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New Rules For Rental Properties In Spain

“Kathleen, I thought I’d write after reading Rogelio T.’s remarks about private rentals in Spain. I’m afraid these comments give the wrong impression of what could happen in Spain. He makes it sound as though renting out a property is illegal. It is illegal only if owners don’t follow some proposed new rules.

“Until now, most regions of Spain (except the Balearic and Canary Islands) have not required private home owners to register their properties as rental businesses (whether renting out for a few weeks or a few months).

“Now, according to the Association of Holiday Rental Managers in Madrid (Asotur), the government wants to bring in new legislation requiring property owners, who rent out any part of their property for any period, to apply for a certificate of compliance from their regional government.

“The Spanish government says private rentals are impinging on the tourist industry too much, taking away profits from hotels and aparthotels. That may be true. It may also be a case of wanting to know how much undeclared revenue is being generated. Remember, Spain’s government is desperate for any revenue it can lay its hands on right now.

“The good news is professionals in the real estate industry do not seem too phased by the announcement. Chris Mercer of Murcia-based realtor Mercers told Property Wire:

“‘I don’t think they are trying to stop people from renting their property, but instead trying to get an idea of the numbers involved. There is no way of regulating it unless there is some form of registration of the property in the first place and I think this is what they are hoping to achieve.’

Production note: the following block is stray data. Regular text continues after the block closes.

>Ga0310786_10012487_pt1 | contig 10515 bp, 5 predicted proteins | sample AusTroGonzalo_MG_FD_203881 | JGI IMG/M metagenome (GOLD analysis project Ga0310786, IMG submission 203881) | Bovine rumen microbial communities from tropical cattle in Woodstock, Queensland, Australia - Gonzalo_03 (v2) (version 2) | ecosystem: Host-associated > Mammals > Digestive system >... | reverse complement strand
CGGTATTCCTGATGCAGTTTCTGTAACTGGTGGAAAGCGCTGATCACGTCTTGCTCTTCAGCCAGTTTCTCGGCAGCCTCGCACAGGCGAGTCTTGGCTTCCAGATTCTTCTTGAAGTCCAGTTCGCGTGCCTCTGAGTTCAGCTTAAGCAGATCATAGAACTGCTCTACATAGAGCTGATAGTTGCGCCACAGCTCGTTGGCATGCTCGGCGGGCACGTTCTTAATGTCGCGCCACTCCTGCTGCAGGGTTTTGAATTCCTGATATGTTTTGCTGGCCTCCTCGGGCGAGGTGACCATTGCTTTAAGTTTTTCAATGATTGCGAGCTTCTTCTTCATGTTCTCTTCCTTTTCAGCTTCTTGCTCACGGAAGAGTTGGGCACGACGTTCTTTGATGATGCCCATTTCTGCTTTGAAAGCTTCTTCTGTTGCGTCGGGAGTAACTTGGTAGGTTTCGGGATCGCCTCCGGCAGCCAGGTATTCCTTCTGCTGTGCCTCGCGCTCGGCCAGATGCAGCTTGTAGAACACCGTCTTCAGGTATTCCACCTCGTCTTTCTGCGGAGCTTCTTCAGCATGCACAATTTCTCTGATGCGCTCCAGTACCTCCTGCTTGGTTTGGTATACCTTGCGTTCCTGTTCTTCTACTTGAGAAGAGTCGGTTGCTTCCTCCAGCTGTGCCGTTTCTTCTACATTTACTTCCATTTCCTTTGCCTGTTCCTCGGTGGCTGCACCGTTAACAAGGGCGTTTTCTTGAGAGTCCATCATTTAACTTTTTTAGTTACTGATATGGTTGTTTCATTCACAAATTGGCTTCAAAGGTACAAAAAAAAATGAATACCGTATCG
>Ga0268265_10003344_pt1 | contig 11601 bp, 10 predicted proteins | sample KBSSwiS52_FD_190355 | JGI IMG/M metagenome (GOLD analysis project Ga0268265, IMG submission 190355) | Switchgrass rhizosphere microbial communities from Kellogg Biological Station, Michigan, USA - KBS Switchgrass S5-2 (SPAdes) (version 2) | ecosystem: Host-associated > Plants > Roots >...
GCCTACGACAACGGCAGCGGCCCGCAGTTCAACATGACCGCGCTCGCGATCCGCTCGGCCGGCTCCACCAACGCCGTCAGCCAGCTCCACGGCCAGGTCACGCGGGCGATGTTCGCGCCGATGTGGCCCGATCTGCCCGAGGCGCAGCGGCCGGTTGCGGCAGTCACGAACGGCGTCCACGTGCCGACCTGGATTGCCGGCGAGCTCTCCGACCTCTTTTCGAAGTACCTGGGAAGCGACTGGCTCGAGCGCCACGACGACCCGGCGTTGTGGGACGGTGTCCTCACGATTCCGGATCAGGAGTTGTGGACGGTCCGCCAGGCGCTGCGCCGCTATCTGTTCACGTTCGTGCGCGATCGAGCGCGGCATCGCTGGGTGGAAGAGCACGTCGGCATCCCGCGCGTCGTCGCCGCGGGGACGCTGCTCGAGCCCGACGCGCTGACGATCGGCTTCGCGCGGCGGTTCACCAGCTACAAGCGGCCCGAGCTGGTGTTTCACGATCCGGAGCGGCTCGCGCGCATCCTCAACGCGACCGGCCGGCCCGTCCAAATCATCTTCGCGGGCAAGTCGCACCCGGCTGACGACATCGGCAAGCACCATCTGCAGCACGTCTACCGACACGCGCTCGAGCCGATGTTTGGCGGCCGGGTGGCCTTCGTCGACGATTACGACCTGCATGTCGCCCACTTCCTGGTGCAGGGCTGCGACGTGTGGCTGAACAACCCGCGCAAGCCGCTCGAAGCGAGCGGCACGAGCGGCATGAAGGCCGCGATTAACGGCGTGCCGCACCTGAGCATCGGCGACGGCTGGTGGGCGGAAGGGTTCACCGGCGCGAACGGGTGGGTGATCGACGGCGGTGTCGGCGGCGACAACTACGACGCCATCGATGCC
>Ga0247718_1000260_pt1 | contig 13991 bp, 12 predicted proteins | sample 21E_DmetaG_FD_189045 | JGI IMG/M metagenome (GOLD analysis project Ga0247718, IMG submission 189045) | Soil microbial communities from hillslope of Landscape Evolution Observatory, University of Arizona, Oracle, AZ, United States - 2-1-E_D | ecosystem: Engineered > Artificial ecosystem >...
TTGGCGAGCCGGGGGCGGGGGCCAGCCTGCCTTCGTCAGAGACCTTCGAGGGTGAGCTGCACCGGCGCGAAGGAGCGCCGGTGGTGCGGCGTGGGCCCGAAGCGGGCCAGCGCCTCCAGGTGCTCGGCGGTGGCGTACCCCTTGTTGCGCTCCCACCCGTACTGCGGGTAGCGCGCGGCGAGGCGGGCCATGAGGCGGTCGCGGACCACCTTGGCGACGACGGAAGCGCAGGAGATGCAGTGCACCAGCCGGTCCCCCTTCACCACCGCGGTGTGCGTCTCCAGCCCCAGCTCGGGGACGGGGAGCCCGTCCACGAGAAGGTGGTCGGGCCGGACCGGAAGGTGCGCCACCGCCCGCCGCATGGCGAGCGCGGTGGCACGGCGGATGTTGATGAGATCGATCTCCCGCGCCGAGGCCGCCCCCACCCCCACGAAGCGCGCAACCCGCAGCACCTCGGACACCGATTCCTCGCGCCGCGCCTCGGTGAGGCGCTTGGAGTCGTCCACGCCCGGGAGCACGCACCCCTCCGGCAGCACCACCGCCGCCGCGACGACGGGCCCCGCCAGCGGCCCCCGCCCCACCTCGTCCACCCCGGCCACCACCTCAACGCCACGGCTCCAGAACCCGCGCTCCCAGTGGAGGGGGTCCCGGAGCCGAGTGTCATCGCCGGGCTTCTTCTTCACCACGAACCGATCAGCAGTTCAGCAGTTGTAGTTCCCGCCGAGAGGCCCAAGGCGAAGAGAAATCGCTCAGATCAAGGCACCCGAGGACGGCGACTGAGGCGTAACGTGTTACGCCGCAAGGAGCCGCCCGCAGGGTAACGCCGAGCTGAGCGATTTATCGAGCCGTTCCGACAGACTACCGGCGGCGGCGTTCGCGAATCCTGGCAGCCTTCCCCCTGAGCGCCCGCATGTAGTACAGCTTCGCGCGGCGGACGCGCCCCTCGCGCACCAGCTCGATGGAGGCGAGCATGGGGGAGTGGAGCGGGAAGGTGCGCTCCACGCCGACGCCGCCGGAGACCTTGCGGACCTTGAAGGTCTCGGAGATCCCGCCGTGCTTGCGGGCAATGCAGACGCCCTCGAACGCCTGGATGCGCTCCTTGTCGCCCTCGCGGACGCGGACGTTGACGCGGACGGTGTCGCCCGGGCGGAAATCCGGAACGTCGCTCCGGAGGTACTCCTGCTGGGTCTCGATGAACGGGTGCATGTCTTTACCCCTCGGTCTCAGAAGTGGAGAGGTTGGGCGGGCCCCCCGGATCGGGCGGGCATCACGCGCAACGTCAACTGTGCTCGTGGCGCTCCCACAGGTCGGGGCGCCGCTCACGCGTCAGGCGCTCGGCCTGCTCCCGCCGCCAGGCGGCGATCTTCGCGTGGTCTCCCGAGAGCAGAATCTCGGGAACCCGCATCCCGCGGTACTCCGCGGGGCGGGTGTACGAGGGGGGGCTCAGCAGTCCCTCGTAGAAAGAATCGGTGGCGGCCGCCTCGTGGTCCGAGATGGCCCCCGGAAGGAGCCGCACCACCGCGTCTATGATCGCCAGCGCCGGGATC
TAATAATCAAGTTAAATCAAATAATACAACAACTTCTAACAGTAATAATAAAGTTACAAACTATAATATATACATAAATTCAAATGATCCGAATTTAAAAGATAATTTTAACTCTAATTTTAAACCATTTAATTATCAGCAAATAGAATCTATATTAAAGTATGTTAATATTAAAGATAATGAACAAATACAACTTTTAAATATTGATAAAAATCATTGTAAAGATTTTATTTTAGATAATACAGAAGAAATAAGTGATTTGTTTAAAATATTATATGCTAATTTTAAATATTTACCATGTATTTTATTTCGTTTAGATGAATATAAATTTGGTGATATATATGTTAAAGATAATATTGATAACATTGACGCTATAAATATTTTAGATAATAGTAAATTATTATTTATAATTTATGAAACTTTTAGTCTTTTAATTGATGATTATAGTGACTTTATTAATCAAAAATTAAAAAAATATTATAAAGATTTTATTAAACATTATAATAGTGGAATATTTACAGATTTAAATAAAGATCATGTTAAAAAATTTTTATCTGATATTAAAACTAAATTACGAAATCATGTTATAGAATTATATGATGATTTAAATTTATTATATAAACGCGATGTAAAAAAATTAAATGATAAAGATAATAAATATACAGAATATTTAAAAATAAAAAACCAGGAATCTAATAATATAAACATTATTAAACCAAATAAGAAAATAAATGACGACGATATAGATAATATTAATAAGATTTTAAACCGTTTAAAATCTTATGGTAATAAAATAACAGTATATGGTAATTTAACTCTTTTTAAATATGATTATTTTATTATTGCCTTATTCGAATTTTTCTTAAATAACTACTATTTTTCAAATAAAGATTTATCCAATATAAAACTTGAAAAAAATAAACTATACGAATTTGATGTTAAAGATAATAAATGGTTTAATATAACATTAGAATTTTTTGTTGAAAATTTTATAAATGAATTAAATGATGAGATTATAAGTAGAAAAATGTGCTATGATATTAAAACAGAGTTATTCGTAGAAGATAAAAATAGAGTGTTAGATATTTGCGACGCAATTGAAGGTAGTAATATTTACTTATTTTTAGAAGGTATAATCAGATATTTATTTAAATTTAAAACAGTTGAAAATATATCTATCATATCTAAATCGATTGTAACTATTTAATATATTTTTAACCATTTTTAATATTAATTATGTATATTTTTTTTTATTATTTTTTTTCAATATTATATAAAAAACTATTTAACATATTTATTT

“At the end of the day, I think Spain will find it hard to police this new legislation. How could they possibly know (although there is rumor of the government asking for information from electricity companies if they see short-term spikes and troughs in energy usage).

“I spoke with a B&B-style property owner in Spain last week about this. She ‘rents’ out rooms and she declares her income, as most small businesses do. She doesn’t feel she is offering a very different service from someone who rents rooms from their private, unregistered, home. The big difference is that she is paying her taxes on the B&B/rental income, and they, she believes, are probably not. She has to follow health and safety regulations they do not. So she’ll be happy if this new law is introduced.”

–Lucy Culpepper, Live and Invest Overseas Euro-Correspondent

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